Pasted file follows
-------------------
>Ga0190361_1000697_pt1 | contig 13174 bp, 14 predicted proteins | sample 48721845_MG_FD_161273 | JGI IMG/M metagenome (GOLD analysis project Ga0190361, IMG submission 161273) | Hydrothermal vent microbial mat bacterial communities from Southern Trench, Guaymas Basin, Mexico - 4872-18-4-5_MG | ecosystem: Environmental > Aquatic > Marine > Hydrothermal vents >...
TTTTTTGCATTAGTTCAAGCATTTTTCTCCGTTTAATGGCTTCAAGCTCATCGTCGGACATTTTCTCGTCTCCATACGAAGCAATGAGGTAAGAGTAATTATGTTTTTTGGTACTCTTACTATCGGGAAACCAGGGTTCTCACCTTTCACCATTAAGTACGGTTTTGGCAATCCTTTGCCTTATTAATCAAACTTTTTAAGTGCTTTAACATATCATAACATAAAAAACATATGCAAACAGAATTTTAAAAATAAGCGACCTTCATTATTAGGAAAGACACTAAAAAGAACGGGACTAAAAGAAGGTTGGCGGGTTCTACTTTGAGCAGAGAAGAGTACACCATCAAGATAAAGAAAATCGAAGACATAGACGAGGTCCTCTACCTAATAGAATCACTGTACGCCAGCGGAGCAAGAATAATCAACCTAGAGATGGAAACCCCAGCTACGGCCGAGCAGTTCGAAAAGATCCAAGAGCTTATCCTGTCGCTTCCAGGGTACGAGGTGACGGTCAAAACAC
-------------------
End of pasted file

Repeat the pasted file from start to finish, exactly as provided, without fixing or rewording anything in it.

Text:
>Ga0190361_1000697_pt1 | contig 13174 bp, 14 predicted proteins | sample 48721845_MG_FD_161273 | JGI IMG/M metagenome (GOLD analysis project Ga0190361, IMG submission 161273) | Hydrothermal vent microbial mat bacterial communities from Southern Trench, Guaymas Basin, Mexico - 4872-18-4-5_MG | ecosystem: Environmental > Aquatic > Marine > Hydrothermal vents >...
TTTTTTGCATTAGTTCAAGCATTTTTCTCCGTTTAATGGCTTCAAGCTCATCGTCGGACATTTTCTCGTCTCCATACGAAGCAATGAGGTAAGAGTAATTATGTTTTTTGGTACTCTTACTATCGGGAAACCAGGGTTCTCACCTTTCACCATTAAGTACGGTTTTGGCAATCCTTTGCCTTATTAATCAAACTTTTTAAGTGCTTTAACATATCATAACATAAAAAACATATGCAAACAGAATTTTAAAAATAAGCGACCTTCATTATTAGGAAAGACACTAAAAAGAACGGGACTAAAAGAAGGTTGGCGGGTTCTACTTTGAGCAGAGAAGAGTACACCATCAAGATAAAGAAAATCGAAGACATAGACGAGGTCCTCTACCTAATAGAATCACTGTACGCCAGCGGAGCAAGAATAATCAACCTAGAGATGGAAACCCCAGCTACGGCCGAGCAGTTCGAAAAGATCCAAGAGCTTATCCTGTCGCTTCCAGGGTACGAGGTGACGGTCAAAACAC